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Thermal Activated Cooling System  (Source: Oregon State University)
Device may eventually be used on a car exhaust for cooling and power

Today, about half the energy produced by cars, factories, and power plants is wasted as heat that escapes into the atmosphere.

Engineers from Oregon State University have made a major step towards addressing one of the most common wastes of energy today by recapturing some of the heat generated by a motor and using that energy to produce power. The engineers have successfully completed a prototype machine that can be attached to the exhaust pipe of automobiles, diesel generators, factory, and utility machinery that produces waste heat. The prototype system is being perfected at the university right now.

"This could become a very important new energy source and way to improve energy efficiency," said Hailei Wang, a research associate in the School of Mechanical, Industrial and Manufacturing Engineering at OSU. "The prototype shows that these systems work as well as we expected they would."

The researcher says that over half the heat generated by industrial activities is currently wasted. Even the most efficient plants according to Wang only convert about 40% of the energy produced into electricity. Combustion engines inside vehicles are even less efficient converting only 25-40% of the energy they produce.

The system that the team in Oregon has produced is called the thermally activated cooling system. The system is able to combine a vapor compression cycle with an organic Rankine cycle, which is an existing conversion technology. Using the prototype, the team at the university was able to turn 80% of every kilowatt of waste heat into a kilowatt of cooling capability. However, the efficiency wouldn't be as high at about 15-20% efficiency if the goal was to produce electricity.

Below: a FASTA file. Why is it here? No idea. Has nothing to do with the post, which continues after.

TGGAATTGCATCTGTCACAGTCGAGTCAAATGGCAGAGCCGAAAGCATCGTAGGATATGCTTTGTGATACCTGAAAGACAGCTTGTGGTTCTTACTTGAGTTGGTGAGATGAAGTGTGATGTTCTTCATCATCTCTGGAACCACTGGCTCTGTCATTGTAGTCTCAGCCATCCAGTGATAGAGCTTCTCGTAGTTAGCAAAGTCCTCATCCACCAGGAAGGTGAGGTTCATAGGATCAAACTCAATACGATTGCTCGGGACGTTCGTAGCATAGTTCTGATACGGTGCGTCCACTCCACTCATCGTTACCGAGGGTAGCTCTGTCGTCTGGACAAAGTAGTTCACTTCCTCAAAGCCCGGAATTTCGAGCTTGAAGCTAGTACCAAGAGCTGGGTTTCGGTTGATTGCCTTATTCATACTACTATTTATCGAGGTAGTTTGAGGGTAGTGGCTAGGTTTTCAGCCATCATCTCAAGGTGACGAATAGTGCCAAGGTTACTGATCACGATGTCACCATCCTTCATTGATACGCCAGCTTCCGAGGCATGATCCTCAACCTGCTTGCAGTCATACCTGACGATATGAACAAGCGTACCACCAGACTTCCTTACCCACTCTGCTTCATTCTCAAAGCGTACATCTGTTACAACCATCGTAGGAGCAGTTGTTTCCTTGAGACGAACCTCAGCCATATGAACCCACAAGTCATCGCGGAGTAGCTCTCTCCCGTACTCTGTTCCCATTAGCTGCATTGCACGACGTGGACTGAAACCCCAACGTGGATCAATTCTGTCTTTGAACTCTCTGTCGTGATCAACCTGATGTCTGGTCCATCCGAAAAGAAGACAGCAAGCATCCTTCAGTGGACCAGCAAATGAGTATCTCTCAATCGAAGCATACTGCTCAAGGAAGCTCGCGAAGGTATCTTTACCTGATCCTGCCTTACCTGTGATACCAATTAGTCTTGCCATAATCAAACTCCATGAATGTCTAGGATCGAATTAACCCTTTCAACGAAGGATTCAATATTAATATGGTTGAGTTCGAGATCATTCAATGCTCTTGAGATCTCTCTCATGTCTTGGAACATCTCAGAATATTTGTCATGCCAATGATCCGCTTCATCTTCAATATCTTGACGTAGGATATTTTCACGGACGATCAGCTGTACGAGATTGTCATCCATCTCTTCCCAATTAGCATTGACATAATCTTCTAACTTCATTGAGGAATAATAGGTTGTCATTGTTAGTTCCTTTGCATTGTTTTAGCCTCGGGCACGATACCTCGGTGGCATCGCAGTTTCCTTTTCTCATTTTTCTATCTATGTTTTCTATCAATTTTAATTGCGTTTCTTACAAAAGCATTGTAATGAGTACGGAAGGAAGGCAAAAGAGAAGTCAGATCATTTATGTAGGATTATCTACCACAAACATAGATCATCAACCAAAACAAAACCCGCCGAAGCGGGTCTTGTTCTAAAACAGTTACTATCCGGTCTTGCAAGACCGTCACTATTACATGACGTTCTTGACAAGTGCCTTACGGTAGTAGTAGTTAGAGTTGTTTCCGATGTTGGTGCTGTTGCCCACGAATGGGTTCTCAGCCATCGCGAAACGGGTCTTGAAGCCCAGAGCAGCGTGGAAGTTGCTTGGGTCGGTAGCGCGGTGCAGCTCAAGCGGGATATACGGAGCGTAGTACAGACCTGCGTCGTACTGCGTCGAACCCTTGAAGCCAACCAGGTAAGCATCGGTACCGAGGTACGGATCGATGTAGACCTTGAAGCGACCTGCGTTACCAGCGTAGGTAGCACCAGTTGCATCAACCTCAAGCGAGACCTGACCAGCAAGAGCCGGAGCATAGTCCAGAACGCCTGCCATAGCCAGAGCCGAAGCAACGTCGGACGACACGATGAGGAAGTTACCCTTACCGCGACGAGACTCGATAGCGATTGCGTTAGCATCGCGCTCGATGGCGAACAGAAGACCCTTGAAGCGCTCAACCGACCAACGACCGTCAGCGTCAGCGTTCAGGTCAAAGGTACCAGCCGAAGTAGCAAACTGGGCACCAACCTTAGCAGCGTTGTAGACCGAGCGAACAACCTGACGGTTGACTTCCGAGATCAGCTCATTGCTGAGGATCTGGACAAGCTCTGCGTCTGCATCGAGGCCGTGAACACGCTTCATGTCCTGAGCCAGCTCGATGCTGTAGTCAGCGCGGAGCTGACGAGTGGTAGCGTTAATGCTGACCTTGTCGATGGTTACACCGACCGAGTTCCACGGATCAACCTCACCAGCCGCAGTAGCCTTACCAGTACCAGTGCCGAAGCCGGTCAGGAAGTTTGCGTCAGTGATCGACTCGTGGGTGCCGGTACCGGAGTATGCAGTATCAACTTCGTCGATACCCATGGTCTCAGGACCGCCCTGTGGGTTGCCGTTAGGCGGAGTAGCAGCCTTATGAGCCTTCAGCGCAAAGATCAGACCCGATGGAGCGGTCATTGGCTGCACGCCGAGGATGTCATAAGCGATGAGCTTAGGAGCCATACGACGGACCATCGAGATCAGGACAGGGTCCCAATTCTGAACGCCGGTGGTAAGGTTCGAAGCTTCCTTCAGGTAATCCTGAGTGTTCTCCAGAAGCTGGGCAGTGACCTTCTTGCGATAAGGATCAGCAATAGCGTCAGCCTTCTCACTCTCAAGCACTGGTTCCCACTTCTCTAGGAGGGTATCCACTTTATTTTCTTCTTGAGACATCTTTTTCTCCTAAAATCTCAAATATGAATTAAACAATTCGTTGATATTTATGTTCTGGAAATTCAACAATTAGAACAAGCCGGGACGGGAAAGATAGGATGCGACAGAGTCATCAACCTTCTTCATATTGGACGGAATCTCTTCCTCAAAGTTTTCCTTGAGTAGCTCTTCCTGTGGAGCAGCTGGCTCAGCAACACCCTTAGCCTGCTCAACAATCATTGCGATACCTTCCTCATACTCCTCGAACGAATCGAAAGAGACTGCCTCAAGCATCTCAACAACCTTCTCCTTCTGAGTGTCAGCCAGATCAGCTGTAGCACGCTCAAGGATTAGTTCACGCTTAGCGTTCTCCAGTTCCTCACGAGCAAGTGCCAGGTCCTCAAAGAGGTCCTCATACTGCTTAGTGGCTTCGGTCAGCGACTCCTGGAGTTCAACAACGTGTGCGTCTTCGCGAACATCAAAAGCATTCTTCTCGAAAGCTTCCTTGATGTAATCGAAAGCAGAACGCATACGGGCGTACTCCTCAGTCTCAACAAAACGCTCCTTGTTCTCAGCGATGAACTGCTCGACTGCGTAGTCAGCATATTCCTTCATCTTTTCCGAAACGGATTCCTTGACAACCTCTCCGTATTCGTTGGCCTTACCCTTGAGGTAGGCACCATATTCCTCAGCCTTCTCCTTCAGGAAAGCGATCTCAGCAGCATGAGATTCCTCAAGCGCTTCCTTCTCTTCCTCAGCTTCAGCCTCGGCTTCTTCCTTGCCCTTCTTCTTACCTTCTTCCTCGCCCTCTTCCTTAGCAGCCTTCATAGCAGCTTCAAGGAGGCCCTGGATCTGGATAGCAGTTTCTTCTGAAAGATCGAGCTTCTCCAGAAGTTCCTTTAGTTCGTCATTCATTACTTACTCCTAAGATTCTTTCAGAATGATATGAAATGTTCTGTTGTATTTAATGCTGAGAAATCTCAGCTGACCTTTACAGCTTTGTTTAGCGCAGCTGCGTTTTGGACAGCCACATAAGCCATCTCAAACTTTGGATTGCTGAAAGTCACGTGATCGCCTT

"This technology would be especially useful if there's a need to have cooling systems where heat is being wasted," Wang said. "That's one reason the research has been supported by the Department of Defense, because they see it being used to provide needed air conditioning for electronics and other purposes when they are using generators in the field."

The team is looking at the system to power air conditioning systems in a hybrid auto and recharge the batteries at the same time. German scientists have previously developed a system that is able to generate power from wasted heat that can be turned into electricity. Researchers at the ORNL have also worked on a system that captures the water that is in the exhaust from diesel engines to provide drinking water for soldiers in the field.



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RE: Would be good if this works
By AnnihilatorX on 6/15/2011 5:17:14 AM , Rating: 2
I think you misunderstood. If the goal is to reuse waste heat to generate electricity, the efficiency is 15% of the wasted energy. That means if 40% of initial fuel of the automobile is wasted heat, such recovery system will only recover 15% of 40% = 6% recovered energy.

I do not think they can get much better than that. The evil law of thermal dynamics makes it a vicious circle of diminishing returns if you compound thermal based energy systems since the temperature gradient decays rapidly, it's not even a linear decay.


RE: Would be good if this works
By FishTankX on 6/15/2011 8:24:59 AM , Rating: 2
However, Annihilator X, I think you misunderstood my numbers.

Let's say the engine converts 30% of the energy in gasoline into useful motion.

10KWH of gasoline would result in 3.5KWH of motive power. Let's say 4KWH is exhausted as waste heat.

If you recover 15% of that waste heat, that turns out to be 600WH.

If you add that 600WH of energy back into the 3.5KWH of motive power, you get 4.1KWH

4.1KWH is 15% higher than the original 3.5KWH of motive power generated by the engine. THUS motive power is increased by 15%, and so is fuel economy because you got 4.1KWH of motive power out of the engine systems rather than 3.5

Do you see why i'm saying that you can boost fuel economy by 15% with this system?


RE: Would be good if this works
By FishTankX on 6/15/2011 8:26:35 AM , Rating: 2
Oops, that should be 3KWH of motive power, increased to 3.6KWH of motive power by exhaust recovery.


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